As he has each January the past six years, District 3 State Rep. Gerald Watkins has settled into his Frankfort office as a member of the Kentucky House of Representatives.
While his daily activities on behalf of his constituents in Paducah and a portion of McCracken County are much the same, this session will be different.
It will be his last.
Watkins, a Democrat, announced in August that he will not seek re-election to the seat he has held since 2013.
While he has grown weary of the constant travel back and forth to Frankfort, and living in hotels during session, he still has a desire to serve. That's why he recently announced his intentions to run for the Paducah City Commission, where he served six years before become a state legislator.
"I did wrestle with that decision for well over five months, trying to make sure," Watkins said. "I knew once I made the decision and went public, I couldn't change my mind."
The third-term legislator said he was gratified by some of the responses he has received.
"I did have an awful lot of people that tried to talk me into getting back in it. They felt I had tried to a good job, and that was flattering," he said.
"But I made my decision and I'm comfortable with it. I never went up there to be a long-termer. I'm looking for the next phase of my life. For years I wanted to serve in the statehouse, and I've had that opportunity. That was a real blessing and real honor."
Watkins said he still enjoys working on legislative issues but admits the process has changed significantly over the years.
"I guess the thing I probably am most disappointed with is how partisan it is ... on both sides. It didn't used to be so partisan," he said.
"And, it's like that at the federal level, too. It's just downright ugly at the federal level. That's just something that has changed in our society. We don't treat each other with the type of respect we should, like we used to, and it's spilled over into politics where the other side is not someone to work with, they're the enemy."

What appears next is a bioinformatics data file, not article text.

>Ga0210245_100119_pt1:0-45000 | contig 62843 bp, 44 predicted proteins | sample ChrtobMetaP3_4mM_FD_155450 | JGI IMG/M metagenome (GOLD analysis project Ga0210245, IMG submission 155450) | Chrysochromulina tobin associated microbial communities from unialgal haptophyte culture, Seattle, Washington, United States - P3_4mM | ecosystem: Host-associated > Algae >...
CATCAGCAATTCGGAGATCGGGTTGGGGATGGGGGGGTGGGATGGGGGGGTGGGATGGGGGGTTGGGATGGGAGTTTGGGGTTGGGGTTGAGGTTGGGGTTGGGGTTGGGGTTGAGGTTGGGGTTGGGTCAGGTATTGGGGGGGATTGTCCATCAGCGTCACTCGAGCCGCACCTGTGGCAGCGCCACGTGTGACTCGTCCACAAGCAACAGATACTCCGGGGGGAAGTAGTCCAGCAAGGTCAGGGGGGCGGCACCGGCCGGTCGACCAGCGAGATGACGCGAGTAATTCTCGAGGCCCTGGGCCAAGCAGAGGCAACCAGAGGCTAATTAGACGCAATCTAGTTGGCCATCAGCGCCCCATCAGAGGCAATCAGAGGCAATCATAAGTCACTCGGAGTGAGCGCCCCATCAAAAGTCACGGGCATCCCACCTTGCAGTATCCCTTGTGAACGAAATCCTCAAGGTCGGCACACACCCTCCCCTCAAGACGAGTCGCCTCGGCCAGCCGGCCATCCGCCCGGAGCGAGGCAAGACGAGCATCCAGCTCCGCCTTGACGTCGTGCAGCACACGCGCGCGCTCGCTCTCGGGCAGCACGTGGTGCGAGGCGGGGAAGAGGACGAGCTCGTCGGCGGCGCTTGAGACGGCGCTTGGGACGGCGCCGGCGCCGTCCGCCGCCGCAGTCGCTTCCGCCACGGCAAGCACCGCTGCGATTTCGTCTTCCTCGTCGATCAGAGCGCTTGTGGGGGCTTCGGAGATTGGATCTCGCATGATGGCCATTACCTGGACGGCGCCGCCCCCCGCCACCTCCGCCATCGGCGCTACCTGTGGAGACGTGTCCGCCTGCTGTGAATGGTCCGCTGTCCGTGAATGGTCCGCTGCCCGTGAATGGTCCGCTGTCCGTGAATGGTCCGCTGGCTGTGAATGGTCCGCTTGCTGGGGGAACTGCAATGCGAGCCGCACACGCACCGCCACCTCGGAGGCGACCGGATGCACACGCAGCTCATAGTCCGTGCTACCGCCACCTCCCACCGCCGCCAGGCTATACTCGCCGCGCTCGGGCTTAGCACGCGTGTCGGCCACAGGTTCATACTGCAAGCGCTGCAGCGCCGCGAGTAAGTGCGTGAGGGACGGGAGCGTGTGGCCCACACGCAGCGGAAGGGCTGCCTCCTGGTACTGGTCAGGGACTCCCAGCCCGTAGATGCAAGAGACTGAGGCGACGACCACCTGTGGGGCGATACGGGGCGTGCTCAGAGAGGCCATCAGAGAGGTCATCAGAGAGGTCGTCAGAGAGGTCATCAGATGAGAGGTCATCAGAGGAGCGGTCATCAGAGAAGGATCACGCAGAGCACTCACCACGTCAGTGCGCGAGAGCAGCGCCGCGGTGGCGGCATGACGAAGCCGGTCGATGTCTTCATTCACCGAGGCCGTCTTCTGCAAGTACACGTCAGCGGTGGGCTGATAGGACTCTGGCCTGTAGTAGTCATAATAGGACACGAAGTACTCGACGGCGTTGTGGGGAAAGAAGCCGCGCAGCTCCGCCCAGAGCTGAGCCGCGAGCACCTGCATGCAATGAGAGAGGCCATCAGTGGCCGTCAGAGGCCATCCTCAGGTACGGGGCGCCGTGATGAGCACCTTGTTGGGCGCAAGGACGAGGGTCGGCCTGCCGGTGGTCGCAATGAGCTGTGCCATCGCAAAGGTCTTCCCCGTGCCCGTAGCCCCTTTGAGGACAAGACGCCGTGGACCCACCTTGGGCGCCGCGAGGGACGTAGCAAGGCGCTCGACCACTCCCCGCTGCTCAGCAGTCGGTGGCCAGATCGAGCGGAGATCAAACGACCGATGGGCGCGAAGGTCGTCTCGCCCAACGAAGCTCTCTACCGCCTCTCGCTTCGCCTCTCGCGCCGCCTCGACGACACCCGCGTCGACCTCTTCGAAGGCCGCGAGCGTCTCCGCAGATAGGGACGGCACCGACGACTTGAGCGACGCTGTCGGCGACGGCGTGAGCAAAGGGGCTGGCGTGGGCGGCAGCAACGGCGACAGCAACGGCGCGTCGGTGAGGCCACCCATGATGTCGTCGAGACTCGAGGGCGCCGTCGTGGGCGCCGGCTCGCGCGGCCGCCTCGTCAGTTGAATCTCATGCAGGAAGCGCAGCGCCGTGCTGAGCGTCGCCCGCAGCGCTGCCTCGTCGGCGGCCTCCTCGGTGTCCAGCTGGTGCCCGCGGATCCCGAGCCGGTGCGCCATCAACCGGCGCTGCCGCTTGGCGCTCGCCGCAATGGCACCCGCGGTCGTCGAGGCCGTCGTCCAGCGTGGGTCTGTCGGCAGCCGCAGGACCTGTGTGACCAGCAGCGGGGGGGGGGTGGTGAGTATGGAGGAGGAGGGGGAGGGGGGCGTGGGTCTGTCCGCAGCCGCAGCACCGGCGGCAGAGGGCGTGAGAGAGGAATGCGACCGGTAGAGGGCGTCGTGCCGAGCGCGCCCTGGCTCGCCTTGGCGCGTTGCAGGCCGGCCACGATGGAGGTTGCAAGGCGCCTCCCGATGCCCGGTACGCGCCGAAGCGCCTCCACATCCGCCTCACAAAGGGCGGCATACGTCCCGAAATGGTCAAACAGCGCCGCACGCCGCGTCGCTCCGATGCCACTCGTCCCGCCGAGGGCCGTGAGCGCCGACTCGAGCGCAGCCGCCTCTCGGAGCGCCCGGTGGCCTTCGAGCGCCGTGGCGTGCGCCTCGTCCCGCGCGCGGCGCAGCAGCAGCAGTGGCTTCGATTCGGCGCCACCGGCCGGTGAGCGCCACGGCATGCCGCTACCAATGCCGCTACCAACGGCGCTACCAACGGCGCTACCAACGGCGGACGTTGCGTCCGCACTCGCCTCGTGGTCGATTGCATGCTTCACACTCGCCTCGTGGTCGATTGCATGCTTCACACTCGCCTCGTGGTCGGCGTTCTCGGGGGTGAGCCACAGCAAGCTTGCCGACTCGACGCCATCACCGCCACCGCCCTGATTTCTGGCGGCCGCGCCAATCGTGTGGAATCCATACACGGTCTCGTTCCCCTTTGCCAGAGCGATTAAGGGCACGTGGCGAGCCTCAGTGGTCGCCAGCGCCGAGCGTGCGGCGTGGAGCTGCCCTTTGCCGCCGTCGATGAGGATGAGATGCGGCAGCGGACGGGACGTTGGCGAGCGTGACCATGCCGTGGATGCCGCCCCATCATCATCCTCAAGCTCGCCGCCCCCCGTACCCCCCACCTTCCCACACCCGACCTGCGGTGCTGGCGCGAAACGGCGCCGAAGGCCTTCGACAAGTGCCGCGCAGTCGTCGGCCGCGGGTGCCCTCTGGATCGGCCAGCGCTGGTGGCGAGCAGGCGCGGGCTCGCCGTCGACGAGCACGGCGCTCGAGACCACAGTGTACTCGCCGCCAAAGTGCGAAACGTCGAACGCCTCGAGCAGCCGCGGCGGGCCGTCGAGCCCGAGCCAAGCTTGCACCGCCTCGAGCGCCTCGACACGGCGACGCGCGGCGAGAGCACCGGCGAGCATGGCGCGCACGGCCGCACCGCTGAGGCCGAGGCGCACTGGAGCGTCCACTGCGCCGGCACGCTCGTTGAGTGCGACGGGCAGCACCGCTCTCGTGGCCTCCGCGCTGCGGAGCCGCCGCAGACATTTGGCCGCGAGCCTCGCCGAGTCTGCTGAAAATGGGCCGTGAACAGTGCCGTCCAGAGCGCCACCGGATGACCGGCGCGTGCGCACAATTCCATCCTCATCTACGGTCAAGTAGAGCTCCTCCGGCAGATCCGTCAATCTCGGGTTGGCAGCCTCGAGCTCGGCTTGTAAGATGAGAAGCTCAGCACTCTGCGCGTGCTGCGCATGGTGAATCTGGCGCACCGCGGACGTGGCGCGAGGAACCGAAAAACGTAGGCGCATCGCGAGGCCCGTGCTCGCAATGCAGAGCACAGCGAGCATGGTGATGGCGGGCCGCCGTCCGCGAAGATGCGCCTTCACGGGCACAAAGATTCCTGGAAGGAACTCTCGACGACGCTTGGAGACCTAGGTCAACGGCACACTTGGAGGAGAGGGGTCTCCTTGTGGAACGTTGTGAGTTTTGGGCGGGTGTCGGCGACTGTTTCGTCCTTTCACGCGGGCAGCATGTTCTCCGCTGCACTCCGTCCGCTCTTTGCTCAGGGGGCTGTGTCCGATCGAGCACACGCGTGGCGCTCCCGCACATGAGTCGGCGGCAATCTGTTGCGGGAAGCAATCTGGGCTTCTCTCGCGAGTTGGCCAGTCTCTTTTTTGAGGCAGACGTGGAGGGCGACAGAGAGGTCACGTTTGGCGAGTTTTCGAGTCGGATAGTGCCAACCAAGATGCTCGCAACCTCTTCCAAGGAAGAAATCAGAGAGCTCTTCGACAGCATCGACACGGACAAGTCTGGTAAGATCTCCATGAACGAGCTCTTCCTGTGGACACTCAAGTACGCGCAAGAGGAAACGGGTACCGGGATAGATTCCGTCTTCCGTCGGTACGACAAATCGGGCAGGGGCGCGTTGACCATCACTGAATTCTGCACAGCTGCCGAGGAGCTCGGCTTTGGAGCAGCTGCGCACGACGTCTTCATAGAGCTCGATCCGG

Watkins stresses he has friends on the other side of the aisle in Frankfort, such as state. Sen. Danny Carroll, R-Paducah.
"I've worked very closely with Sen. Carroll. We have worked together in passing major bills. He's a good guy," Watkins said. "But it's just too partisan, You may have a great bill, but because you belong to the other side, your bill won't get pulled up.
"So that makes it a difficult environment. It's not as productive as it should be as you go about the business of improving the lives of Kentuckians."
With his decision to seek election to the city commission again, Watkins recognizes some may think it's not a step up in his career.
"I just look at it as an opportunity to serve," he said. "The big draw, I guess, of the city commission would be economic development. After six years in Frankfort, I realized outside of the governor, it's these local officials (who have the most impact).
"They either offer the incentives and invite companies in and aggressively pursue them, or they don't. And, that's where you can really benefit your community," Watkins said. "More than I can as a state representative."
This session in Frankfort will be a busy one.
"We've got to pass a budget, we've got to do something with the pension issue, we need to revise the tax code ... in addition to other bills I'd like to see passed, he said. "There's 137 other lawmakers that have bills they too would like to see passed, so it's going to be a very busy session."
That's probably a good thing, Watkins said, since this is his last go around in Frankfort.
"I've tried to keep it (being his last session) out of my mind. I think probably the last couple of weeks it will kind of tear at my heart a little bit," he said. "I've been doing this for six years, working out of my own office, working with a lot of the same people, and you build some really strong friendships.
"I think that (experience) will last a lifetime and be kind of bittersweet, to think that I'm not coming back. But I'm also excited about moving on."